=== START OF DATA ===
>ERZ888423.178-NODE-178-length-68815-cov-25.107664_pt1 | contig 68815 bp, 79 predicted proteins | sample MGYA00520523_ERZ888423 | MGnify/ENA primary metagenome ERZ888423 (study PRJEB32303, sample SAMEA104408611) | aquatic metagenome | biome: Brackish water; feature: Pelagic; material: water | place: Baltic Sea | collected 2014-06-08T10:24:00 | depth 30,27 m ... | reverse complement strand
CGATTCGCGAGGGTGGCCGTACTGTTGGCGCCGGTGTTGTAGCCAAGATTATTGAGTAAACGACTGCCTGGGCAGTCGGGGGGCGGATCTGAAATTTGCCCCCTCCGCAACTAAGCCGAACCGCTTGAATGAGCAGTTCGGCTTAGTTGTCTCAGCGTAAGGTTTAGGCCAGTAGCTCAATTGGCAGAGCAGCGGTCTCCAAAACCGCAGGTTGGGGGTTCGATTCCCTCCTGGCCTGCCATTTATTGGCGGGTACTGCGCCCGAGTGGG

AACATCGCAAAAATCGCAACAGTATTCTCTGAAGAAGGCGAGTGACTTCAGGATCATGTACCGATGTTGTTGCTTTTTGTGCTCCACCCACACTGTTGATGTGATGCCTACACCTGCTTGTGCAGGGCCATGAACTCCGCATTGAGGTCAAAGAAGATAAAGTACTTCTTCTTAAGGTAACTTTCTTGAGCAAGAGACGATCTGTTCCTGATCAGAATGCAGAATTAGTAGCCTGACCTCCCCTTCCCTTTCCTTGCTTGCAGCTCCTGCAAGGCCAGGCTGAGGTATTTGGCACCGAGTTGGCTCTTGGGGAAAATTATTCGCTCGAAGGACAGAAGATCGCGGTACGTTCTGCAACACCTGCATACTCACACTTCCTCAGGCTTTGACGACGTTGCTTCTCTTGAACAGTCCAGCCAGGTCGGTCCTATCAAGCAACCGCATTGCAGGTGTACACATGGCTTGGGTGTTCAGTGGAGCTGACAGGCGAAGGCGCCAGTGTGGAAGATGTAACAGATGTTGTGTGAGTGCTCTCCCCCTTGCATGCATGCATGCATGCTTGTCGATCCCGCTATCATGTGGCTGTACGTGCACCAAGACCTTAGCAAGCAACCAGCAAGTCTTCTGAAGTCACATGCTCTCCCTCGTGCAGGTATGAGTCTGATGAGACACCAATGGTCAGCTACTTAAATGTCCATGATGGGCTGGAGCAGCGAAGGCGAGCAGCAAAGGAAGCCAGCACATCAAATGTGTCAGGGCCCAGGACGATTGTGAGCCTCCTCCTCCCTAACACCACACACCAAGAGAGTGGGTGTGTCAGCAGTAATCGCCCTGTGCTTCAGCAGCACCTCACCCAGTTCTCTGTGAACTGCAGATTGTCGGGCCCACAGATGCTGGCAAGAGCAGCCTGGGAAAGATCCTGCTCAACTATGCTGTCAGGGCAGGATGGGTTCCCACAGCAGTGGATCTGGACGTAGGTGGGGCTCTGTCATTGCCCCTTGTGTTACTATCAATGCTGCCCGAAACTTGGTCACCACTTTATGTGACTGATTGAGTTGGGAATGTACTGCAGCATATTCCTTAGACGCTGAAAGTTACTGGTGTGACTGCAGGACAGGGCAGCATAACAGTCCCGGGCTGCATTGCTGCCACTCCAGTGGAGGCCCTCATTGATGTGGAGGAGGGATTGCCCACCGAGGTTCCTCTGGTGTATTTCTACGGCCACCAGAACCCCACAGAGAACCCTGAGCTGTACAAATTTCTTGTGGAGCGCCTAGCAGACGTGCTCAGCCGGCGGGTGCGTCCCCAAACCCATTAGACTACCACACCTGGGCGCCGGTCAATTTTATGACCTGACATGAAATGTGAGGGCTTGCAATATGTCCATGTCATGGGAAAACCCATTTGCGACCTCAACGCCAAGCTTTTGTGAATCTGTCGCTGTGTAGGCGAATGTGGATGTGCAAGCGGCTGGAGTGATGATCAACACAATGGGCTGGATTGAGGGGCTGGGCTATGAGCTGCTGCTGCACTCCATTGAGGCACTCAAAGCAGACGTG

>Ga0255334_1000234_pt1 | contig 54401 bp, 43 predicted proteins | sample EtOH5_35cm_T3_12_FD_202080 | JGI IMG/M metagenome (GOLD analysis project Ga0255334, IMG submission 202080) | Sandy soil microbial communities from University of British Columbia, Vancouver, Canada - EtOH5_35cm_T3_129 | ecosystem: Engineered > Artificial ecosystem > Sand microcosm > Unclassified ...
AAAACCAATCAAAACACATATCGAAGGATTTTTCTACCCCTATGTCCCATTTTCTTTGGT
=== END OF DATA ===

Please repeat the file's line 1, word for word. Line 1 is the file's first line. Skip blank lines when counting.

>ERZ888423.178-NODE-178-length-68815-cov-25.107664_pt1 | contig 68815 bp, 79 predicted proteins | sample MGYA00520523_ERZ888423 | MGnify/ENA primary metagenome ERZ888423 (study PRJEB32303, sample SAMEA104408611) | aquatic metagenome | biome: Brackish water; feature: Pelagic; material: water | place: Baltic Sea | collected 2014-06-08T10:24:00 | depth 30,27 m ... | reverse complement strand